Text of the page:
Gnocchi alla Romana (Makes 8 servings)
This is a traditional Roman dish. In Rome it is dressed with Pecorino Romano and butter or salsa bescemella (bechamel sauce). I love Gorgonzola cheese, eaten as is or in a sauce for pasta or gnocchi, so I decided to use it here. Gorgonzola comes in three types which are determined by how long the cheese is aged. Dolce or dolce latte (sweet or sweet milk) is the youngest, with a mild bite and creamy texture. Medio Dolce (medium) is lightly aged, slightly tangy and firmer in texture. Piccante (piquant) is aged the longest and is quite tangy with a crumbly texture. Depending on your preference on intensity, any one of the three can be used for the sauce. Gorgonzola continues to age as it is stored in the refrigerator, intensifying the piquancy. This sauce is a good way to use left over pieces of Gorgonzola cheese.
For the gnocchi:
5 cups milk
4 tablespoons unsalted butter at room temperature, cut into 4 pieces
1 teaspoon salt
1 1/2 cups coarse semolina flour
1 cup grated Parmigiano-Reggiano cheese
1/4 cup chopped fresh marjoram, or 2 tablespoons chopped fresh sage
For the Gorgonzola sauce:
1/2 cup heavy cream
1/2 cup [Vegetable] Stock...
4 ounces Gorgonzola cheese (about 1 cup)
4 tablespoons unsalted butter
Freshly ground black pepper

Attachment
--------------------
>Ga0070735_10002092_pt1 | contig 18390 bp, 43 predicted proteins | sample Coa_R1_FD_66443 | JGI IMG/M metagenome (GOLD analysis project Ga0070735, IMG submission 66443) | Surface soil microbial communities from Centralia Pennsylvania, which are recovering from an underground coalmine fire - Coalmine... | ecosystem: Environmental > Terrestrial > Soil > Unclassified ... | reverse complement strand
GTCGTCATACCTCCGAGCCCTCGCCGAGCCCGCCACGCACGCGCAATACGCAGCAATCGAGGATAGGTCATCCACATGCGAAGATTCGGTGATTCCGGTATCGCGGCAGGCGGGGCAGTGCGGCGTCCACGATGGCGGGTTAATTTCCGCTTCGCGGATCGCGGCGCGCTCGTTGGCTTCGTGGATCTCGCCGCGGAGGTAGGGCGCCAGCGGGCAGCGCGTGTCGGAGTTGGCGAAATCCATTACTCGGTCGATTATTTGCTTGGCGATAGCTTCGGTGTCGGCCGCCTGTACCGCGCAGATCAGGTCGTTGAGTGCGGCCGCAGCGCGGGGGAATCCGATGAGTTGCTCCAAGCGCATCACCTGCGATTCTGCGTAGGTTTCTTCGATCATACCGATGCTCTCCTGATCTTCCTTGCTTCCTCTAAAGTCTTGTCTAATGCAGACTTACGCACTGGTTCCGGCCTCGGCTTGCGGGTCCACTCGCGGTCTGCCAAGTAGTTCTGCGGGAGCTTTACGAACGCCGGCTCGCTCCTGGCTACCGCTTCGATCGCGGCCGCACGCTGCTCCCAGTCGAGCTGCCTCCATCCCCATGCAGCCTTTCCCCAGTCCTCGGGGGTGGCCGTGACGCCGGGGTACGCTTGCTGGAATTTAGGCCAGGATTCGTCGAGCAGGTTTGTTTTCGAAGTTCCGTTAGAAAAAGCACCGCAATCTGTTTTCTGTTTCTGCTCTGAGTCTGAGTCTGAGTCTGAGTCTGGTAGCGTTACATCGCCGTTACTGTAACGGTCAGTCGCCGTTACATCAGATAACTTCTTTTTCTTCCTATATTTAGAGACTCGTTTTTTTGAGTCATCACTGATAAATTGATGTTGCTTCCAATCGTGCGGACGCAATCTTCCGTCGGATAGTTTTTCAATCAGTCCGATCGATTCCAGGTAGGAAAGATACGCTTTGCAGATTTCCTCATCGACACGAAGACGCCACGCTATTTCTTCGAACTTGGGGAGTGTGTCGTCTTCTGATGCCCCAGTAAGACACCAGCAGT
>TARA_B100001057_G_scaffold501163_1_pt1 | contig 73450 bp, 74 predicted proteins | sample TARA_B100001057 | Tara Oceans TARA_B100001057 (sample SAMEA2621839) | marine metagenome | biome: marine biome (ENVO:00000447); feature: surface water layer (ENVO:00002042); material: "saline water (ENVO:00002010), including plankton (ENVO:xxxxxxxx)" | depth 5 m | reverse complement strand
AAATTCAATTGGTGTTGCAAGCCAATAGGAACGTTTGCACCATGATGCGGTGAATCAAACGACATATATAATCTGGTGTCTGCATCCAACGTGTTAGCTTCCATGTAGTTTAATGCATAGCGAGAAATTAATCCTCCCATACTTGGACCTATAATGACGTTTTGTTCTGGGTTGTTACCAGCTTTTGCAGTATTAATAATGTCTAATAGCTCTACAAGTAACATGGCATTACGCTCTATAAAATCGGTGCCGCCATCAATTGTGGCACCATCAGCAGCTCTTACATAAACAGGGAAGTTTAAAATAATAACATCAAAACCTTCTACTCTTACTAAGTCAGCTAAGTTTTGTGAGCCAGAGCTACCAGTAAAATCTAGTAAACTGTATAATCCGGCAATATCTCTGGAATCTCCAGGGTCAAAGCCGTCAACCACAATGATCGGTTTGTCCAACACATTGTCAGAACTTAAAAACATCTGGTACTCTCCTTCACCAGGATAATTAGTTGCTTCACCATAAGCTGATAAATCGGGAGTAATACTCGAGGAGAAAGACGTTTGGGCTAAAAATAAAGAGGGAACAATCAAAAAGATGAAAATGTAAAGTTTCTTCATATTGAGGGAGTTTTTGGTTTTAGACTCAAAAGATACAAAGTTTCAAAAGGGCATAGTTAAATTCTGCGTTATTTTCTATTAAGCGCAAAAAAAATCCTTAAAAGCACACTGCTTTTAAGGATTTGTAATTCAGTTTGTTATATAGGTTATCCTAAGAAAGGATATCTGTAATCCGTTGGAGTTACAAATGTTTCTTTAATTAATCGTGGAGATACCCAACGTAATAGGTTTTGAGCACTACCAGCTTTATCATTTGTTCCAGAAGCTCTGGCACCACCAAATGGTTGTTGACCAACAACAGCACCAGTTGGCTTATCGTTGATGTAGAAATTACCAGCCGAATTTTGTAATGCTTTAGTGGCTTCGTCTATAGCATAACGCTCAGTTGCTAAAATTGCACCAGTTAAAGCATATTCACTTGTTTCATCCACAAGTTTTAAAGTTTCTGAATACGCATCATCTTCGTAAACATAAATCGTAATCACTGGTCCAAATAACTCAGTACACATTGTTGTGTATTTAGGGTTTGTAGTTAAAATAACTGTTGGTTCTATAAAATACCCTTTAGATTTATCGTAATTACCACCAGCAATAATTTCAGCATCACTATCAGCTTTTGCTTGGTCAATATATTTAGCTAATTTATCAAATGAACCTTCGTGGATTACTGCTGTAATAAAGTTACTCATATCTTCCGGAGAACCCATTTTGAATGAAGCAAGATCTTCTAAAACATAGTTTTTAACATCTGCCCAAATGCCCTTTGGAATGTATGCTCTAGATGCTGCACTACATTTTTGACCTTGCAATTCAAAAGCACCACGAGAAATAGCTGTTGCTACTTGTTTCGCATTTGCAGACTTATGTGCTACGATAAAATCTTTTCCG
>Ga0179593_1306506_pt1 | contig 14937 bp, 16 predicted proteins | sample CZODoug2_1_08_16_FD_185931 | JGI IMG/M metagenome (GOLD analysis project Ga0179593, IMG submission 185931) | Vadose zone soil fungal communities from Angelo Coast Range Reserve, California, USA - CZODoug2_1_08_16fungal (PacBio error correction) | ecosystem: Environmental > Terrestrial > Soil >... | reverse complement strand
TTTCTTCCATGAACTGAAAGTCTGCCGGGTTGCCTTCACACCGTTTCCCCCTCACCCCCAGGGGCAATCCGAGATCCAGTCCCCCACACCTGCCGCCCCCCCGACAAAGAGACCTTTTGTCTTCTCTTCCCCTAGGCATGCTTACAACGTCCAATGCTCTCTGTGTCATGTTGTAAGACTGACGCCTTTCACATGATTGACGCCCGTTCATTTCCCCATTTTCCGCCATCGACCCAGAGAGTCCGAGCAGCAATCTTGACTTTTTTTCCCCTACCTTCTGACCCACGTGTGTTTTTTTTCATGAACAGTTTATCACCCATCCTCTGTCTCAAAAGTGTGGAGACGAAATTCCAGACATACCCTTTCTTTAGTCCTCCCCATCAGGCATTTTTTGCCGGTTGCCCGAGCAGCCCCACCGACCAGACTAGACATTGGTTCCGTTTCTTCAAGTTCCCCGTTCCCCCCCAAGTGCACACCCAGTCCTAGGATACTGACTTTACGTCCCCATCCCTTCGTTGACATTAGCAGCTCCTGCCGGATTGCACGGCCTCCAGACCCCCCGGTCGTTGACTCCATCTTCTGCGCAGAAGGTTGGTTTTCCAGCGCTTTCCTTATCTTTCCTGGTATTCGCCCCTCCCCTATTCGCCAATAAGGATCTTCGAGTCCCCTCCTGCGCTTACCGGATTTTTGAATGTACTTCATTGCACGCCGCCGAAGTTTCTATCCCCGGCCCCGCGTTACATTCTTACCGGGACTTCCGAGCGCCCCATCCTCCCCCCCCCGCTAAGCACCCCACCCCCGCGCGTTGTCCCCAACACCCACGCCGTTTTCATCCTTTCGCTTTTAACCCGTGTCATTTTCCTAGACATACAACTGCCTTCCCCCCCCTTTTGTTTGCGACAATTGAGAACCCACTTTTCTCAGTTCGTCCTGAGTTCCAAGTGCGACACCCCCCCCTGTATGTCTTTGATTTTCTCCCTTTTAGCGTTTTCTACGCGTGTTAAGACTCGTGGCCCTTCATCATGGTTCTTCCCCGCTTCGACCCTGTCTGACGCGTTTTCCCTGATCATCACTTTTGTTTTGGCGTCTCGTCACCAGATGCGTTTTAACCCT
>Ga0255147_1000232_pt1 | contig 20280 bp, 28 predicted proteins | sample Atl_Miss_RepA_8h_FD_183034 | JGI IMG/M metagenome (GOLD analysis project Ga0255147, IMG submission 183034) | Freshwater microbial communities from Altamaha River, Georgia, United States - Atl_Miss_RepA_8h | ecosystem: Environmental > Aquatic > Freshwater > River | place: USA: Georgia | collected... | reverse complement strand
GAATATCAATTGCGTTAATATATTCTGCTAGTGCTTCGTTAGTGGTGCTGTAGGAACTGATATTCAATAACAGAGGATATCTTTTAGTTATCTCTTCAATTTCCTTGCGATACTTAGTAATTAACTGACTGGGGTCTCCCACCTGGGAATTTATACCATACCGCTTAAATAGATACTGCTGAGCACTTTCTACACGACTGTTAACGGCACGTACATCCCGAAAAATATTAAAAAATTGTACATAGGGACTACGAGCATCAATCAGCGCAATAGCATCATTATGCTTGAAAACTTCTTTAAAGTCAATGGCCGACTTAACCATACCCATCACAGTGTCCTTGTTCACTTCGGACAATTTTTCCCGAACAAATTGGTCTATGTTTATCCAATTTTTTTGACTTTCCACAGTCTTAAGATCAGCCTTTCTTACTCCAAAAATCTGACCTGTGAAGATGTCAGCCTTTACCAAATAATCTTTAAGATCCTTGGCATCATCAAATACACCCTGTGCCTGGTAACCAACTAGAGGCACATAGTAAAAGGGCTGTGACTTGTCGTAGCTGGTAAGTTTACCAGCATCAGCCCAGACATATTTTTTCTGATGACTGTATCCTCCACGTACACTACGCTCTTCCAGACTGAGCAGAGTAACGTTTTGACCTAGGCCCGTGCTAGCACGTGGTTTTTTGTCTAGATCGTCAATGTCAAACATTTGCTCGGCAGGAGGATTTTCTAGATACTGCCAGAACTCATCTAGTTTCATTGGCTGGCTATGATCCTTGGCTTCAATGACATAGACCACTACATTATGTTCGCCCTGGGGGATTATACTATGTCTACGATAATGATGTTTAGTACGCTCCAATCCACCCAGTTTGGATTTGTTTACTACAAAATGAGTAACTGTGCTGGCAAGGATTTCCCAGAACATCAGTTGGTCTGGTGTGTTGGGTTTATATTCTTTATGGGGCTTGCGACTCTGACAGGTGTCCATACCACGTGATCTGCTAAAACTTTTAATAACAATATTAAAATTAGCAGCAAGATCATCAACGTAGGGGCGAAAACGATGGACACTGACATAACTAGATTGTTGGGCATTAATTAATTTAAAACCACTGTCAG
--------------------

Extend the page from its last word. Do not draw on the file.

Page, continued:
1 cup freshly grated Parmigiano-Reggiano cheese
Combine the milk, 4 tablespoons butter and salt in a heavy 3-quart saucepan. Place over medium heat and gradually add the semolina, stirring constantly with a whisk to prevent lumps. When the mixture comes to a boil, adjust the heat to simmering. As the mixture cooks, it will begin to thicken rapidly. If you prefer, you may switch to a sturdy wooden spoon for stirring once the mixture starts to thicken. Continue cooking, stirring vigorously until the mixture is very thick and begins to pull away from the pan, about 5 minutes. Remove from the heat and whisk in the Parmigiano-Reggiano and marjoram (or sage).
Divide the gnocchi mix between two ungreased 13 x 9-inch baking pans and, working quickly, spread the mixture with a rubber spatula into an even 1/2-inch layer right up to the edges in each pan. Dip the spatula in water frequently to make spreading easier. Cover the gnocchi mixture with plastic wrap pressed directly to the surface and chill until firm, about 1 1/2 hours. The gnocchi mixture can be kept refrigerated up to 2 days.
Preheat the oven to 400° F.
Grease a very large – about 14-inch oval – baking dish with one tablespoon of butter and set aside. (Alternately, you may bake the gnocchi in two smaller – about 8- to 9-inch oval – dishes.) Combine the cream, stock, Gorgonzola and remaining 3 tablespoons butter in a medium skillet over medium heat.
Stir until the Gorgonzola and butter are melted and the sauce appears smooth.
Season to taste with pepper and, if necessary, salt.
With a 2-inch round cookie cutter or glass, cut out as many circles as possible from the two trays of gnocchi mixture. You should have around 48 circles. (Save the scraps; you may either cut them into small pieces and add them to soups, or use them in the next step.)
If you are using the gnocchi scraps in this dish, cut them into rough pieces and spread them over the bottom of the prepared baking dish. Arrange the gnocchi rounds evenly in the dish, overlapping them as necessary and using all the rounds. Spoon the gorgonzola sauce over the gnocchi and sprinkle them evenly with the grated cheese. Bake until the tops of the gnocchi and the cheese are golden brown, about 30 minutes. Let stand 5 minutes before serving.
Semolina Gnocchi Roman Style